First look: New House bill aims to boost U.S. government expertise on China
A bipartisan House bill introduced Friday would require the State Department to hire more people with China-related expertise.
The big picture: The draft legislation calls on the U.S. government to "further invest in relevant linguistic, cultural, and regional expertise to effectively engage in strategic competition with the People’s Republic of China."
Details: Rep. Ami Bera (D-Ca) and Rep. Andy Barr (R-Ky), members of the House foreign affairs committee, co-sponsored the Expand eXpertise in China Education and Language Act (EXCEL Act).
- The bill directs the Secretary of State to appoint at least 31 candidates with Chinese language skills and areas of expertise to positions in the competitive service.
- It also creates a bipartisan China Strategic Advisory Board, with members appointed by Democrats, Republicans and the Secretary of State, to oversee the training and recruitment of staff with expertise related to U.S. strategy in the Indo-Pacific.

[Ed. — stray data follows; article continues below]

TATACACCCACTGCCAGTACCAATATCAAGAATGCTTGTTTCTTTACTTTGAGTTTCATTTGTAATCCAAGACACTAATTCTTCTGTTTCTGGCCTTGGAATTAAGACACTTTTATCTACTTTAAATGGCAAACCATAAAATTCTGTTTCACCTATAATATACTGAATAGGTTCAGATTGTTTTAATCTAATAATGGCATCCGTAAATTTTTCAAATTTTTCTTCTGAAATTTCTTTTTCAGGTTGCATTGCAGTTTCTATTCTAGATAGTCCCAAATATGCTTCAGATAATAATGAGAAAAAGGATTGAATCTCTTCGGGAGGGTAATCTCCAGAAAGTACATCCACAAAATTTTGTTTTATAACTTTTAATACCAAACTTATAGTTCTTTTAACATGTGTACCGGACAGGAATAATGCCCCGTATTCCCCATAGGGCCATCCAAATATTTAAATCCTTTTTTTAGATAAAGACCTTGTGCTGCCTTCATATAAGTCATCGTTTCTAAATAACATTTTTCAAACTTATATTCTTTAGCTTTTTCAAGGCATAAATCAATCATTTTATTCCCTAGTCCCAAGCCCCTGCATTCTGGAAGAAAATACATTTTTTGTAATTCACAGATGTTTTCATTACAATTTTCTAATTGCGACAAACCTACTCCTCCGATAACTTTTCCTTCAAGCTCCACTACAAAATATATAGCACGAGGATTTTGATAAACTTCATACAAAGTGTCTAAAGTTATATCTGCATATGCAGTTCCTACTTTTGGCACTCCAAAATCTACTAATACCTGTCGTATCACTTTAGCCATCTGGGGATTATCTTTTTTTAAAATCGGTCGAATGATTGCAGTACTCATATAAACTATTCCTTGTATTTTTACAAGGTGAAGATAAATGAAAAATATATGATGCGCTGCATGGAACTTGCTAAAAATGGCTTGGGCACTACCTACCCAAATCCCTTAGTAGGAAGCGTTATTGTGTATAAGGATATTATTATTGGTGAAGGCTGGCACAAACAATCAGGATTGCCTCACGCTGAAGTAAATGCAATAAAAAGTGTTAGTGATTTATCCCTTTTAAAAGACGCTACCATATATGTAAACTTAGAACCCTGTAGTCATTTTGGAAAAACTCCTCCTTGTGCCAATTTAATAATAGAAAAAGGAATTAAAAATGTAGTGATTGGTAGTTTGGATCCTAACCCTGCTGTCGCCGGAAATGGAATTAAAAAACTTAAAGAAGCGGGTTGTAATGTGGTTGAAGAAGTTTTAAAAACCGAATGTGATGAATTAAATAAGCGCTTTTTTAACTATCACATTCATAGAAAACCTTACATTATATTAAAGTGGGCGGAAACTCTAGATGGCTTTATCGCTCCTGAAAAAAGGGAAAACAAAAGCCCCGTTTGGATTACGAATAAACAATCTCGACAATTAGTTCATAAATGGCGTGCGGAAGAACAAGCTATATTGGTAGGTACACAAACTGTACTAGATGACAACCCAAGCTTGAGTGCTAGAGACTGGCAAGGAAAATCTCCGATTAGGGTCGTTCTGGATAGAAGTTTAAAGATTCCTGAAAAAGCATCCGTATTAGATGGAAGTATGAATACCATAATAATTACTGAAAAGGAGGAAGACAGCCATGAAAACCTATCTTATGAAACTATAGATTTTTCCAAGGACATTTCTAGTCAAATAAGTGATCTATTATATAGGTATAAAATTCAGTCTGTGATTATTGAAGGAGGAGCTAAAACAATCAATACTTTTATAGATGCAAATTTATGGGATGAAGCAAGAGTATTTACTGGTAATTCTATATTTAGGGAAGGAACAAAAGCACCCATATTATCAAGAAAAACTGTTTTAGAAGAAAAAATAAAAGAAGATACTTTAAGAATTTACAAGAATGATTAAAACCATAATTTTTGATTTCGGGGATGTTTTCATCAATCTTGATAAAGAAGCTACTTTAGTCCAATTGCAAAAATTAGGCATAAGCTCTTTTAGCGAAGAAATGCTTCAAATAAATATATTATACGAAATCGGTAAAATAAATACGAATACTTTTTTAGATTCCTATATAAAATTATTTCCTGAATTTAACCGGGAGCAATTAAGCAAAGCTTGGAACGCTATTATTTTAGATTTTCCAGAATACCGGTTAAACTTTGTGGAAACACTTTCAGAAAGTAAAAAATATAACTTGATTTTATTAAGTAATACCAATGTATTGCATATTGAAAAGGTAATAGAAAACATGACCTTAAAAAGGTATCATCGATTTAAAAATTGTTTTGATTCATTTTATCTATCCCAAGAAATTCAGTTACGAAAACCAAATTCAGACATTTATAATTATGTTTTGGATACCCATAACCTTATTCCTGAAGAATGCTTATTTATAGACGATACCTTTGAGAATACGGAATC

- The bill directs the Comptroller General to conduct a study of personnel at the State Department and U.S. Agency for International Development and to identify personnel gaps in the Indo-Pacific region.
What they're saying: “If we are to outcompete China and win the geostrategic competition of the 21st century, we need a much better understanding of the country’s language, history, and institutions, as well as the objectives they seek to advance in the Indo-Pacific region," Bera said in a statement.
- "It is a national security and economic imperative that we prioritize Chinese linguistic and cultural competencies on a long-term basis,” Bera added.
- “Part of deterring the Chinese Communist Party is knowing the Chinese Communist Party. America did this well during the Cold War and that effort was critical in freedom prevailing over Communism," Barr said in a statement. "It’s time to double down on this strategy."
Context: There is strong bipartisan support in Congress for increasing U.S. competitiveness against China.
- Congress just passed the long-awaited CHIPS Act, which provides $280 billion to support scientific research and the domestic production of semiconductors, both deemed vital to help the U.S. keep up with China's rapid technological advances.